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 First into Belsen Death Canmp?

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malaboman
SSgt/CSgt
SSgt/CSgt


Number of posts : 41
Localisation : Harrogate, UK
Cap Badge : REME
Places Served : Deepcut, Arborfield, Gosport,Osnabruck, Minden, Aden, Berlin.
Registration date : 2009-07-12

PostSubject: First into Belsen Death Canmp?   15/7/2009, 07:36

In August 2008 Livingstone P. wrote about his father who was with the Armour across N. Germany and ends with the phrase "...first into Bergen-Belsen."
I have just completed reading a new(ish) book by Gavin Mortimer, entitled "Stirling's Men" which I would highly recommend.
It is the story of all bracnches of the SAS (1- 5 SAS including the Belgian Detachment) from Day 1 in North Africa to the end of WWII with 1 and 2 SAS on the Elbe, then going to Norway for "clean-up"operations.
Most of the information in the book I knew of but where I found new stuff is in the operations in North Holland then across through Cloppenburg and the North German plain against fanatical resistance, to Nienburg then Celle.
In Celle there was a Concentration camp which was an Annex to Bergen Belsen. The Armour of 21st Army Group got there first and 2 SAS went into the camp at 0500 11 Apr 45 (joe Patterson and others).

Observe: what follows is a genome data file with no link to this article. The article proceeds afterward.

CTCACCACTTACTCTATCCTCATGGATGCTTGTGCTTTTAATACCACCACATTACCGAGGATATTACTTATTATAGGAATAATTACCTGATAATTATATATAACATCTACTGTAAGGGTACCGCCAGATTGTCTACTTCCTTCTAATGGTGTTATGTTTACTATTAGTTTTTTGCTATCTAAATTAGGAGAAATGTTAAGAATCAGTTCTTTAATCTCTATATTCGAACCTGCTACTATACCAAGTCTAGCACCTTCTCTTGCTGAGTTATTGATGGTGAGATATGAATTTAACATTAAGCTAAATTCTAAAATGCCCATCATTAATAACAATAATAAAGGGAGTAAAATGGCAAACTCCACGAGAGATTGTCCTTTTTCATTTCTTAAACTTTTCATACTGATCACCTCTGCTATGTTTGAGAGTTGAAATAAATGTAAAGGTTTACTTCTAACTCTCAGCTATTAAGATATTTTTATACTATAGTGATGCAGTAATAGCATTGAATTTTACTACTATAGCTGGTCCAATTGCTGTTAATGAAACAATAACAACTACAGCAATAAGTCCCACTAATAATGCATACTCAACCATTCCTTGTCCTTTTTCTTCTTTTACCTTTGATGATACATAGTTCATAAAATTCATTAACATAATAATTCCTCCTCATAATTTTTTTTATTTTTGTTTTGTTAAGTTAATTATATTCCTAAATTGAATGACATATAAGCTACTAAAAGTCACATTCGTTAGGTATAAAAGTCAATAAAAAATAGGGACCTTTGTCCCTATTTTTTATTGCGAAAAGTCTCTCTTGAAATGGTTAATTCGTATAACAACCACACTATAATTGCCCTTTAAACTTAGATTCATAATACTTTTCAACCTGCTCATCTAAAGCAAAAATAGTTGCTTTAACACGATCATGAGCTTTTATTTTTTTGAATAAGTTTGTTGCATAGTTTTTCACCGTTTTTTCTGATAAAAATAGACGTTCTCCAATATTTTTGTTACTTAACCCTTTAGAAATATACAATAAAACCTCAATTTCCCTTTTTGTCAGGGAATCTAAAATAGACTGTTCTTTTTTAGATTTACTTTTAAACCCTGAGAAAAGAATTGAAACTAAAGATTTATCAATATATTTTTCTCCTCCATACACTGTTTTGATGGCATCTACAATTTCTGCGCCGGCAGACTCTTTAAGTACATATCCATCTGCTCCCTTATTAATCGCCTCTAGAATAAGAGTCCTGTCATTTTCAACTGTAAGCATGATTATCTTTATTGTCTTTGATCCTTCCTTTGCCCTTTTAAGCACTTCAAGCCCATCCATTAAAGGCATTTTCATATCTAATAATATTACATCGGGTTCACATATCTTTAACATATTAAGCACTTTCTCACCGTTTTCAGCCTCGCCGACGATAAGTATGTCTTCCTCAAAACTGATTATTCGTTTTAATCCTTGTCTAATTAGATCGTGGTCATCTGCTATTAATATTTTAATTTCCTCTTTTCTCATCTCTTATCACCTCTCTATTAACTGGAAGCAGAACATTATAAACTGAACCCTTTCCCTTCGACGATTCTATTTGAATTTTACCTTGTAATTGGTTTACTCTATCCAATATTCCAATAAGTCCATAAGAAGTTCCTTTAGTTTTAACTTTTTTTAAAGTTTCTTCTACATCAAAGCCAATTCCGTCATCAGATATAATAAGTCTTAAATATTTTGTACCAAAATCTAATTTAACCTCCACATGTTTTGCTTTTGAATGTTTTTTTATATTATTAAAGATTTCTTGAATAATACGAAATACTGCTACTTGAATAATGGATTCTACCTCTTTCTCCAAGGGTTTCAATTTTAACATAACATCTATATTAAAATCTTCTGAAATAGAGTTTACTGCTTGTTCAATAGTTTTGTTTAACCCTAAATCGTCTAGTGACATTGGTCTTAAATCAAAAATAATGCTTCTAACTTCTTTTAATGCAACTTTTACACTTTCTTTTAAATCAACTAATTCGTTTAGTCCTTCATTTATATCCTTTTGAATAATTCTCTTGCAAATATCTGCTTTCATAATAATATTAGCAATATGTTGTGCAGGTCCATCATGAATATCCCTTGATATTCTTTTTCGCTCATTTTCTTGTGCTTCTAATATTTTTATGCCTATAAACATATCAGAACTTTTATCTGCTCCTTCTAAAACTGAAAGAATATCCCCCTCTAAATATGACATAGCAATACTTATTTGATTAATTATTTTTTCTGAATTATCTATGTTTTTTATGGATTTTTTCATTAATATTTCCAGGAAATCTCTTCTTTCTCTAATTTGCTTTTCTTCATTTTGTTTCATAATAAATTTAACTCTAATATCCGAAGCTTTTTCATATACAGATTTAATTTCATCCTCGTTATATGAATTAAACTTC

On 15 April 45 1 SAS reached Belsen, the first Allied troops to get there.
The party contained Duncan Ridler, John Randall, Vic Long, Peter Weaver, Reg Seekings and others. Apparently they were not too gentle with the Guards - can't think why !!!!!
They were ordered to stay there until help came, this came at 4.00pm that day in the form of a fumigation truck and the first ones fumigated were the SAS party as they had to push on. Only Peter Weaver stayed on, as interpreter to Lt.Col. Taylor OIC 63 Anti Tank Regiment RA who were the first troops to stay any length of time in Belsen.
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Stephen Lock
Maj Gen
Maj Gen
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Number of posts : 937
Age : 63
Localisation : Calgary
Cap Badge : Pads Brat